One of the joys of running a farmers market is the ability to be a part of a wider community. Farmers markets have an important role in the food system, connecting rural farmers to urban consumers, bringing fresh produce to our diets and serving as economic drivers. Even in communities such as Montgomery County, Maryland, which has great resources, excellent public schools and access to tech and governments jobs, there is still poverty and hunger. The reality is that many people in Montgomery County, as in many other communities across the United States, do not have the resources to access good food.
Last year, as it has in the past, Central Farm Markets worked with Manna Food Center, the largest food recovery and distribution organization in Montgomery County, collecting over 60,000 pounds of fresh fruits and vegetables, meats, breads from the vendors to send to the food center. Our farm market patrons are used to seeing the Manna volunteers at the tables each week, explaining how the programs work and taking food and cash donations back to the center. At the end of each market, a large truck arrives to collect the produce and food that would otherwise be composted or thrown out.
The Manna Food Center main offices and warehouse are located in Gaithersburg, Maryland, and there are eight other satellite centers throughout the county. The food center operates five days a week and one Saturday per month. Jenna Umbriac, director of programs at Manna Food Center, graciously gave me a tour of the facility and explained how its programs operate. Participants in the food programs often come in on their own, but they may be referred by an outside organization like the Jewish Social Services Agency or church groups. Patrons who come actually go shopping in the Choice Pantry. Like a mini grocery store, it offers a more dignified way for them to get their food and learn about making healthy choices.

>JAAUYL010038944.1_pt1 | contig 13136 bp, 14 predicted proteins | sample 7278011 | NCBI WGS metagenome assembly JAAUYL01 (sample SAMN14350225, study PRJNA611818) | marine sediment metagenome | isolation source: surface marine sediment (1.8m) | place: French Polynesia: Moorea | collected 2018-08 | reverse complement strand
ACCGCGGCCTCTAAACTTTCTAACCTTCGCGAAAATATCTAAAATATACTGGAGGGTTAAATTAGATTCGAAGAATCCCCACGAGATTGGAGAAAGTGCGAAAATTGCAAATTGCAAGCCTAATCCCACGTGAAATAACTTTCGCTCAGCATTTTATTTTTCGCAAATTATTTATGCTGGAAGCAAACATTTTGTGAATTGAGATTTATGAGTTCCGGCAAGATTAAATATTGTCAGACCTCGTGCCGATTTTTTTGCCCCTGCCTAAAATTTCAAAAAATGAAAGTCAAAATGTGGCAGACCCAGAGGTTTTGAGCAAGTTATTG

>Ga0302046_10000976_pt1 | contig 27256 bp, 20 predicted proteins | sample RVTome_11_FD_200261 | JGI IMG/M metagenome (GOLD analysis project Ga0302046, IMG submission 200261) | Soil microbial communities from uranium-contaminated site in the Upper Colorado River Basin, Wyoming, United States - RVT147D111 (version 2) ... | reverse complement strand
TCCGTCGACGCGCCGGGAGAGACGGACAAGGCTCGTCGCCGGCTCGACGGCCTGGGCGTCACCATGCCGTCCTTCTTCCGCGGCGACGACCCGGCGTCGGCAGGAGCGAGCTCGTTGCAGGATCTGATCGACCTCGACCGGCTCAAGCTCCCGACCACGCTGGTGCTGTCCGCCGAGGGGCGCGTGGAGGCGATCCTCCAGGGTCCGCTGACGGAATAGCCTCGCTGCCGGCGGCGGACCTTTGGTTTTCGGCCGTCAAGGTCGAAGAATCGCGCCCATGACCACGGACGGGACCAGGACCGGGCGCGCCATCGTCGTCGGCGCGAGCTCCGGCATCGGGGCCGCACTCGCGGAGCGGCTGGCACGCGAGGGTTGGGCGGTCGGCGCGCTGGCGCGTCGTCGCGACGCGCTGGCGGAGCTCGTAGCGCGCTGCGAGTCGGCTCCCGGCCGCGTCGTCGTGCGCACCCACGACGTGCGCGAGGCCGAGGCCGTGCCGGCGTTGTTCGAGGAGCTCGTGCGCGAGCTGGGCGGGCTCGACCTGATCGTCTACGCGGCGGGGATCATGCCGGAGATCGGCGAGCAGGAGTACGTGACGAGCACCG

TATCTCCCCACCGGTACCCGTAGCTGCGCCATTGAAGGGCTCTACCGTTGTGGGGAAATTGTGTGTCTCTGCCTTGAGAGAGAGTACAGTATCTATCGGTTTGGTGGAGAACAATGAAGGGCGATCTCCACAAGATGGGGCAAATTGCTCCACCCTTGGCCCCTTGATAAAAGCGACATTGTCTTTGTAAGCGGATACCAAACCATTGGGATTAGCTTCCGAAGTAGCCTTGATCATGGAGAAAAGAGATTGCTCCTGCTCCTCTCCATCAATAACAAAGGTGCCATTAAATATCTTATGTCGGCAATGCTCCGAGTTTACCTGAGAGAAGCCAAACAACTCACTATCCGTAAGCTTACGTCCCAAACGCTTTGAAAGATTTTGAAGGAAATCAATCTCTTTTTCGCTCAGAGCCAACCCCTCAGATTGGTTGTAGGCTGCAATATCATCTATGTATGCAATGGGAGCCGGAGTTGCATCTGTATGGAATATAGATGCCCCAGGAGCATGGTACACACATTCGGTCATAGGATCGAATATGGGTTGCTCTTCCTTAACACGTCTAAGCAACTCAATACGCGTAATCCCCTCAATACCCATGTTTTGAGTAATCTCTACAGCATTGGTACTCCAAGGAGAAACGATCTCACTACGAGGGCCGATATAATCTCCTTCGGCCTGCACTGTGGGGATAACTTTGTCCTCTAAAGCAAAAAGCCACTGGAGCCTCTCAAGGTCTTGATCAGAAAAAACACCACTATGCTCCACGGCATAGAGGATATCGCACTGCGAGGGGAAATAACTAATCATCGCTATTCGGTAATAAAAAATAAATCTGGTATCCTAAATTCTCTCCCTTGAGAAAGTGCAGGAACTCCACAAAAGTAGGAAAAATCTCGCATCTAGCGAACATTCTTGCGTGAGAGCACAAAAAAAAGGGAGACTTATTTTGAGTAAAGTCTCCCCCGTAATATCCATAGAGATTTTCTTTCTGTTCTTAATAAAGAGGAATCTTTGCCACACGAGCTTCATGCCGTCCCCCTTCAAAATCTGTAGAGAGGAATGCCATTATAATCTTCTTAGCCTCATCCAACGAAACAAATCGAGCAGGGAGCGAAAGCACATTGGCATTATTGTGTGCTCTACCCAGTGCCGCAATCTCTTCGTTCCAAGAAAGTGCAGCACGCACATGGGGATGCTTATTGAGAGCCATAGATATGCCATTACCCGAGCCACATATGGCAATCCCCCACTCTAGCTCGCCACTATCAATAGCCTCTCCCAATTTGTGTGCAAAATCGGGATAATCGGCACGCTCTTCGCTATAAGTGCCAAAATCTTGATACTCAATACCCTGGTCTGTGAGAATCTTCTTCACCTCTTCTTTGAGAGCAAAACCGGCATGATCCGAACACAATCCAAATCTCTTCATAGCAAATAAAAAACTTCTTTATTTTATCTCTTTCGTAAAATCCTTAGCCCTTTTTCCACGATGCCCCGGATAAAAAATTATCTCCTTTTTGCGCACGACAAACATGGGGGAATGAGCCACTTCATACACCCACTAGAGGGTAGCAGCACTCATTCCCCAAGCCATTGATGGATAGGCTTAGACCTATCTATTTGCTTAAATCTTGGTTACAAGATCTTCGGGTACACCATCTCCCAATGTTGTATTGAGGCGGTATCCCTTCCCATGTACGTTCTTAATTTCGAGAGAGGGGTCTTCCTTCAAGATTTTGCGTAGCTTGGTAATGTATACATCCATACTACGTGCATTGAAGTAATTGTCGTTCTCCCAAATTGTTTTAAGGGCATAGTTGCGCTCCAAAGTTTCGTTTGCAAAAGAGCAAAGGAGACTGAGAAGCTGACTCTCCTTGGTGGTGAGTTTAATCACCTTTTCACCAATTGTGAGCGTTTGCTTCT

Each week food is rescued from grocery stores, farmers markets and other entities like Community Food Rescue (in Montgomery County), with volunteers or food runners picking it up. On the day I visited, 27 staffers were packing food boxes for 198 households. In total, 10,000 people are served across four locations in the county.
Each day, the households listed on a big board are categorized by dietary restrictions, so that special packages can be assembled. Dietary needs might include a low-sodium diet for someone on dialysis or low-sugar diet for a diabetic patron. The center also puts together vegetarian, gluten-free, kosher and pork-free boxes for those who require them. Some boxes include baby food and formula, too. Each box always packs important information on food safety, use-by dates and good nutrition.
In addition to the boxes of food distributed on site, Manna partners with a local farm to buy half-shares of a CSA (community-supported agriculture) for a program called Smart Sacks, which serves elementary school children each week through a distribution point at a local elementary school.
Manna’s community education manager runs educational workshops, grocery store tours and cooking classes for food recipients. Classes are held in apartment buildings, making them accessible to new mothers and senior citizens who cannot go to the center, and Manna also has a bus (“Manny”) that travels around and serves as a roving education center (top photo). Look out for it at Central Farm Markets this season.
Interestingly, the biggest collection for Manna takes place at Yom Kippur, when synagogues all over the DC area collect food for distribution. The center even gets some fresh produce from some local synagogue gardens from time to time.
Now in its 35th year, Manna is continuously working with the wider community on ways to put systems into place for future food security. As Umbriac told me, “There will always be a portion of the population who will need our service, but we want the center to be able to focus more on health and wellness, policy change and increasing access to local agriculture. It will take all of us working together to alleviate food insecurity in our communities.”